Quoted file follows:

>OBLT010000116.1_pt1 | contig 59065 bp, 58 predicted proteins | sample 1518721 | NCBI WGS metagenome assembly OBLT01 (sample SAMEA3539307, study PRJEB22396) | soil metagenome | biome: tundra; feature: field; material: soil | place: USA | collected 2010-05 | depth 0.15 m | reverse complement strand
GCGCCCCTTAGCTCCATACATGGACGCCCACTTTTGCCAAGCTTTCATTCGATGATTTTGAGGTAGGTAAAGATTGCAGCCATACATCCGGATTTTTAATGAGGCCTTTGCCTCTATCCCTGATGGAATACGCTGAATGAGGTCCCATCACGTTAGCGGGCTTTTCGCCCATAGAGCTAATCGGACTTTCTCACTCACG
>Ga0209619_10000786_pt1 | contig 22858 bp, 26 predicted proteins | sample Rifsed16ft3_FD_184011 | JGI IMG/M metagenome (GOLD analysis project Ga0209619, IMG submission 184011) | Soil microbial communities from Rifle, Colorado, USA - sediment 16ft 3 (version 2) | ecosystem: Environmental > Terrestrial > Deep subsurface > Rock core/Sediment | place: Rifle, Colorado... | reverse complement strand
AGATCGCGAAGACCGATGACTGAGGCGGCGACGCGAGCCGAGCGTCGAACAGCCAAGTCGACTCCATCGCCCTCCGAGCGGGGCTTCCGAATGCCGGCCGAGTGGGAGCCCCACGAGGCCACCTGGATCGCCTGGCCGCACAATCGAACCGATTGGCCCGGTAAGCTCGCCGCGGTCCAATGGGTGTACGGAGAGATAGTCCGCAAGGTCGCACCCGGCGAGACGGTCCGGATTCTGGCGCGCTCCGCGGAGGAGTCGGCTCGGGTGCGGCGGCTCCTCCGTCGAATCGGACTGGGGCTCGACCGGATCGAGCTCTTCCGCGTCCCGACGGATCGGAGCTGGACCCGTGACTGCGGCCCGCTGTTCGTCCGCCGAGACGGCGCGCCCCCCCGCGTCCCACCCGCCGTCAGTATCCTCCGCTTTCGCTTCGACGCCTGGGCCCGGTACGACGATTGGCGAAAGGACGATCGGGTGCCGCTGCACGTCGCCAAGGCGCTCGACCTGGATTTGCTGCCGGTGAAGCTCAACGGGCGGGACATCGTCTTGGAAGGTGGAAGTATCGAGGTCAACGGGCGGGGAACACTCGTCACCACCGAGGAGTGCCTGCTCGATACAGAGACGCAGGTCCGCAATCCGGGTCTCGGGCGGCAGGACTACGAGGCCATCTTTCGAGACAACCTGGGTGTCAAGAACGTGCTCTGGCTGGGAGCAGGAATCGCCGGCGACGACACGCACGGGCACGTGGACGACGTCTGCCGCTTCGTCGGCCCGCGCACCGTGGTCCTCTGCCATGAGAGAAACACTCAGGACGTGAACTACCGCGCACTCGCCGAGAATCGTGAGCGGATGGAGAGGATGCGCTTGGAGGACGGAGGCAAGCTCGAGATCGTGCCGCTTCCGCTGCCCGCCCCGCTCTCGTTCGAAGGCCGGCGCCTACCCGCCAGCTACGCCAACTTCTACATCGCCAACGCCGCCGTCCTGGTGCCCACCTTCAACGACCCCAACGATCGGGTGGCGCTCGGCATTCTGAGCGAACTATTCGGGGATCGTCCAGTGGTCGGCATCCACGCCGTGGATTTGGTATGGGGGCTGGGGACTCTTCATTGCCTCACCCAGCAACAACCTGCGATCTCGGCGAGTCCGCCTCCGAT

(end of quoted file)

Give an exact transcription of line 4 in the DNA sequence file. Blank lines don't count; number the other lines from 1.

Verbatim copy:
AGATCGCGAAGACCGATGACTGAGGCGGCGACGCGAGCCGAGCGTCGAACAGCCAAGTCGACTCCATCGCCCTCCGAGCGGGGCTTCCGAATGCCGGCCGAGTGGGAGCCCCACGAGGCCACCTGGATCGCCTGGCCGCACAATCGAACCGATTGGCCCGGTAAGCTCGCCGCGGTCCAATGGGTGTACGGAGAGATAGTCCGCAAGGTCGCACCCGGCGAGACGGTCCGGATTCTGGCGCGCTCCGCGGAGGAGTCGGCTCGGGTGCGGCGGCTCCTCCGTCGAATCGGACTGGGGCTCGACCGGATCGAGCTCTTCCGCGTCCCGACGGATCGGAGCTGGACCCGTGACTGCGGCCCGCTGTTCGTCCGCCGAGACGGCGCGCCCCCCCGCGTCCCACCCGCCGTCAGTATCCTCCGCTTTCGCTTCGACGCCTGGGCCCGGTACGACGATTGGCGAAAGGACGATCGGGTGCCGCTGCACGTCGCCAAGGCGCTCGACCTGGATTTGCTGCCGGTGAAGCTCAACGGGCGGGACATCGTCTTGGAAGGTGGAAGTATCGAGGTCAACGGGCGGGGAACACTCGTCACCACCGAGGAGTGCCTGCTCGATACAGAGACGCAGGTCCGCAATCCGGGTCTCGGGCGGCAGGACTACGAGGCCATCTTTCGAGACAACCTGGGTGTCAAGAACGTGCTCTGGCTGGGAGCAGGAATCGCCGGCGACGACACGCACGGGCACGTGGACGACGTCTGCCGCTTCGTCGGCCCGCGCACCGTGGTCCTCTGCCATGAGAGAAACACTCAGGACGTGAACTACCGCGCACTCGCCGAGAATCGTGAGCGGATGGAGAGGATGCGCTTGGAGGACGGAGGCAAGCTCGAGATCGTGCCGCTTCCGCTGCCCGCCCCGCTCTCGTTCGAAGGCCGGCGCCTACCCGCCAGCTACGCCAACTTCTACATCGCCAACGCCGCCGTCCTGGTGCCCACCTTCAACGACCCCAACGATCGGGTGGCGCTCGGCATTCTGAGCGAACTATTCGGGGATCGTCCAGTGGTCGGCATCCACGCCGTGGATTTGGTATGGGGGCTGGGGACTCTTCATTGCCTCACCCAGCAACAACCTGCGATCTCGGCGAGTCCGCCTCCGAT